• nancydawkins

The Water Cure - Sophie Mackintosh

Since around May last year I slowly but surely developed Chronic Fatigue Syndrome (CFS) which left me unable to read, a huge blow for someone like myself who eats books like air, and who delves into delicious novels to escape the stress of the real world. I gave myself the time to rest, not pushing myself to read for fear of plunging into exhaustion. But when The New Year came around I grasped this symbolic fresh start and allowed myself to try. Breaking myself in, not quite gently, but with the motivation I needed, I decided to begin with a book I had been really looking forward to reading. After seeing the cover and a blurb online, I had been so excited by the release of Sophie Mackintosh’s The Water Cure that I bought it as soon as it came out in hard back, even though I knew I was not well enough to read it. Oh, what a book to begin with! Easily digestible, with short chapters that push you on and on, I read it in less than a week. It’s the kind of book that before I got ill I would have sat and read in a day, so engrossed that the world could have collapsed around me and I wouldn’t have noticed.

The Water Cure by Sophie Mackintosh: 5/5

Isolated from society on an island, the three sisters of Sophie Mackintosh’s The Water Cure fear the mainland, and the men who live there carrying toxins deadly to women. Brought up on abusive “treatments” created by their parents to immunise them from the toxicity and violence of men, and the constant reminder that their emotions make them vulnerable and their bodies make them weak; Grace, Lia and Sky live a life of shame, repentance, and repression. After the disappearance of their father and patriarch - King, the women are left alone, unaided by the guidance of man, yet still bound by his rules and punishments, sentenced by their mother and their own internalised guilt and fear. When three men wash up on the shore their fears are challenged; their protection knocked down, forcing them to confront love, jealousy, and their own concepts of womanhood in new and unfamiliar ways.

The Water cure is a novel of disturbing beauty, its pace steady and rhythmic, building almost imperceptibly to an inescapable crescendo. Reminiscent of Jeffery Eugenides’ The Virgin suicides, both in tone and exploration of sisterhood, The Water cure looks intimately at womanhood through the eyes of women, where Eugenides looked through those of men. The Virgin suicides could only have been written by a man – the female body and psyche portrayed as a mystery, strange because it is different from their own and fascinating because of its unobtainable allure. The Water cure, however, could only have been written by a woman – the female body and psyche portrayed still as mystery, but strange because it is different from that of men, other from the norm; felt as weak, only because it has been told that it is so, and therefore resented.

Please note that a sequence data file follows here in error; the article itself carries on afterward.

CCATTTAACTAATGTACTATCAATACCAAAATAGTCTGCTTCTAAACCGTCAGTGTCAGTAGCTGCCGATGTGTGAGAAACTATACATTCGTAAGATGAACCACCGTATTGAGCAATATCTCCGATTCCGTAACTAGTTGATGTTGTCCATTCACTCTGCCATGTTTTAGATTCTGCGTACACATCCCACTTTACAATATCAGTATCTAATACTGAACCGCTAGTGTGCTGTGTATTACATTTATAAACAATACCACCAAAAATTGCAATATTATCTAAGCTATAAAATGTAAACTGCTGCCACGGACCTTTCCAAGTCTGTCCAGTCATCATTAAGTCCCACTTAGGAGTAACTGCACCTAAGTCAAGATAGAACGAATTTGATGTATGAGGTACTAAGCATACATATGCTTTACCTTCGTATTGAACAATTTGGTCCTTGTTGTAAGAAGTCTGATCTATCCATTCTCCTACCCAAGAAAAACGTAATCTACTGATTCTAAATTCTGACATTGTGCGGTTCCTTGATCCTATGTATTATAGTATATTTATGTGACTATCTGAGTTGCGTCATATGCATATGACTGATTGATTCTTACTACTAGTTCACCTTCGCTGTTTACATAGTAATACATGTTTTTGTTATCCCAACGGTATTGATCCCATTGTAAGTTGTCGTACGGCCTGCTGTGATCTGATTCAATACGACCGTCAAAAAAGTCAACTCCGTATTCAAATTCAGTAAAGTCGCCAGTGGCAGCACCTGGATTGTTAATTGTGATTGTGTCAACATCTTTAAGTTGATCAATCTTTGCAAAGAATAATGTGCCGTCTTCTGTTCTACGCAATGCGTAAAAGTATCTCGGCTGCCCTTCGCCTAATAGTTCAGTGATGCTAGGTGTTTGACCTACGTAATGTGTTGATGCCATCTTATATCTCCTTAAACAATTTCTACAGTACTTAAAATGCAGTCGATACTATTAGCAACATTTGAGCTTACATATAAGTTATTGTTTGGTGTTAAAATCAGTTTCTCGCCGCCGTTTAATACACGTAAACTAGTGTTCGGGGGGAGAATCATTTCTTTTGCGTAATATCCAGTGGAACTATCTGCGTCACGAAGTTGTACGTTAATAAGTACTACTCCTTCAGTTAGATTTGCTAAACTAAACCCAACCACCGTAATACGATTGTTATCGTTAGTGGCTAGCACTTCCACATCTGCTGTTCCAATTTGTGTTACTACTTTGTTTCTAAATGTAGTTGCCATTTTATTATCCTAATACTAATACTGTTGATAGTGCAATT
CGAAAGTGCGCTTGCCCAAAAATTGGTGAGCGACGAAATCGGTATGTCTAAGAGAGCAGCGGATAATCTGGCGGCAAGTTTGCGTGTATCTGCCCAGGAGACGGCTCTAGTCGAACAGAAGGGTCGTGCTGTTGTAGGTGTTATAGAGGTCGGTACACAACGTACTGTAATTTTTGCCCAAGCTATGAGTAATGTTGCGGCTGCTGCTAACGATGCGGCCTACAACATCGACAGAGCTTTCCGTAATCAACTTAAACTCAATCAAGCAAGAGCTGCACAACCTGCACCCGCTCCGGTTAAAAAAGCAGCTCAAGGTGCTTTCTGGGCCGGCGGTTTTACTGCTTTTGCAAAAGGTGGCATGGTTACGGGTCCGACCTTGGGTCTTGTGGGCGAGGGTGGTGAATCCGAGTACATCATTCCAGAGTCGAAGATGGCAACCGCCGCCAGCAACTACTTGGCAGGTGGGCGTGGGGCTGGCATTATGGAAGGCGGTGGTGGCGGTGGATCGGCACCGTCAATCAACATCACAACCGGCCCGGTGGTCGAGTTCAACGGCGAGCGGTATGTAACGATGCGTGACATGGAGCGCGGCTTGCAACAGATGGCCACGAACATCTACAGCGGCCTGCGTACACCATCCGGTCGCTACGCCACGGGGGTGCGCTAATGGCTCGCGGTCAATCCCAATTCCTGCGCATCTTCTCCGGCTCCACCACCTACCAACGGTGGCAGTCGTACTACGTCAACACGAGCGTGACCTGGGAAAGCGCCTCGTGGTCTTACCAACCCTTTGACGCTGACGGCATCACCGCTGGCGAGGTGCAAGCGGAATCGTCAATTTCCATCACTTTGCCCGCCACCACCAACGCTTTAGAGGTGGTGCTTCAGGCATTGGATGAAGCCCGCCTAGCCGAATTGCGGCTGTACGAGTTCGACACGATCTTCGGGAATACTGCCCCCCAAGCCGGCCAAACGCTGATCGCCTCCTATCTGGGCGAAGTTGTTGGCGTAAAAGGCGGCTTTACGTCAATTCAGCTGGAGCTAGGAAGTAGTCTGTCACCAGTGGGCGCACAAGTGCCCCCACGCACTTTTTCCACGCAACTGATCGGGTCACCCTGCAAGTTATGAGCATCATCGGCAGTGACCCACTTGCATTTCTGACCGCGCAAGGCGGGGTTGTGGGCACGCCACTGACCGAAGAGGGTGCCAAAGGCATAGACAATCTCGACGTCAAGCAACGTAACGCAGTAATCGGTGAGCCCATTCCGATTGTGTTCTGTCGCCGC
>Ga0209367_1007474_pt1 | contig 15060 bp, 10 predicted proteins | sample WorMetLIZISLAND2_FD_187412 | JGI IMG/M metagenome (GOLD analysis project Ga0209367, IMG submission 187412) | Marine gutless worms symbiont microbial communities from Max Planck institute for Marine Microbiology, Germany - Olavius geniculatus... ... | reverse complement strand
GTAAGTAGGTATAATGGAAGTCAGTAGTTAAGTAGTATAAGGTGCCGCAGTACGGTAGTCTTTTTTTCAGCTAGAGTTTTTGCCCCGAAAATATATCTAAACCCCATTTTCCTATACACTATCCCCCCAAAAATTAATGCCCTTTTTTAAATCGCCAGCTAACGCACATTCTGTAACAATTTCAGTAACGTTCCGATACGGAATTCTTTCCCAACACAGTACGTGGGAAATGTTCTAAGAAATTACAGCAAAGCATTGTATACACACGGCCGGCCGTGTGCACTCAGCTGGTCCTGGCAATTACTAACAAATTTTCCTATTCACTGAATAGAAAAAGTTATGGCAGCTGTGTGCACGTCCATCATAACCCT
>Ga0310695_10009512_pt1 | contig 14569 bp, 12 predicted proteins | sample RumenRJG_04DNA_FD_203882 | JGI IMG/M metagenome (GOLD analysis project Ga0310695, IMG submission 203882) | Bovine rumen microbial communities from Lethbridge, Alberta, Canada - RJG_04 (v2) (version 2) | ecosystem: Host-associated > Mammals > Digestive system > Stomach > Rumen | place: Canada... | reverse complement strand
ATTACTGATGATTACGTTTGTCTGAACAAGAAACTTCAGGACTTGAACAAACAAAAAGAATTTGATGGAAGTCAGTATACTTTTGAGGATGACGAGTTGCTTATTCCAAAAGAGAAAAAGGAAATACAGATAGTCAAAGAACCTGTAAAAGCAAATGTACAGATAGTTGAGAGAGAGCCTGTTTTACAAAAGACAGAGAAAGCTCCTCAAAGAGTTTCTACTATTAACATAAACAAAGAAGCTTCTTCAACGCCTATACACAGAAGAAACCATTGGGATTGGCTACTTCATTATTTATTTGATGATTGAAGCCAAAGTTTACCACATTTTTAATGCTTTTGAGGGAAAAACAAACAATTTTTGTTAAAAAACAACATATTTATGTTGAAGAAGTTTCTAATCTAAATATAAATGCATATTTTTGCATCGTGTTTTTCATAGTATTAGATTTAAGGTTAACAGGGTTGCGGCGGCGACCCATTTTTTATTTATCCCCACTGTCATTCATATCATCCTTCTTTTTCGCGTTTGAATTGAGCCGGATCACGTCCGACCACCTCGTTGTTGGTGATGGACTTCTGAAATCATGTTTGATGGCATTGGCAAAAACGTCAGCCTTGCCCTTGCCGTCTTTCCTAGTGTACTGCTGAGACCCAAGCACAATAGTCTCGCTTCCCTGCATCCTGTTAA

The world from which the girls are separated is deadly to women, or so they are told. Filled with men who hurt and kill either with violence, or else accidentally with their mere toxic existence and proximity, the world is one where female existence is impossible alongside man. The Water Cure has therefore been referred to as a “feminist dystopia” and compared to Margaret Atwood’s The Handmaid’s Tale. However, to refer to Mackintosh’s work in this way is as frustrating a reduction as the reduction of women which the book itself so tactfully addresses. Don’t get me wrong, I love a dystopian novel, but The Water Cure is just so much more than that. We never actually see the world full of toxic men, we can only piece it together from the reports of the mainland from secondary characters, all of which have enough reasons to lie for their words not to be taken at face value. The ambiguity of whether this male poison actually exists, combined with frighteningly relatable testimonies of the women from the mainland of the violence and harassment committed by men, begs us to consider:

If this is a dystopia, then do we live in real life dystopia?

What I found most surprising is how despite its peculiar, almost surreal storyline, The Water Cure manages to capture near-universal female experience. I was occasionally overwhelmed by the accuracy of Mackintosh’s articulation of my own experiences of my body and emotions; of my relationships with other women, and most of all of my relationships with men.

I highly recommend The Water Cure – a poetic and insightful study of sisterhood and female experience in a world dominated by men and marked by male violence. Touching on sparsely-trodden topics like otherness, female testimony and internalised misogyny, in my eyes this is a must-read.

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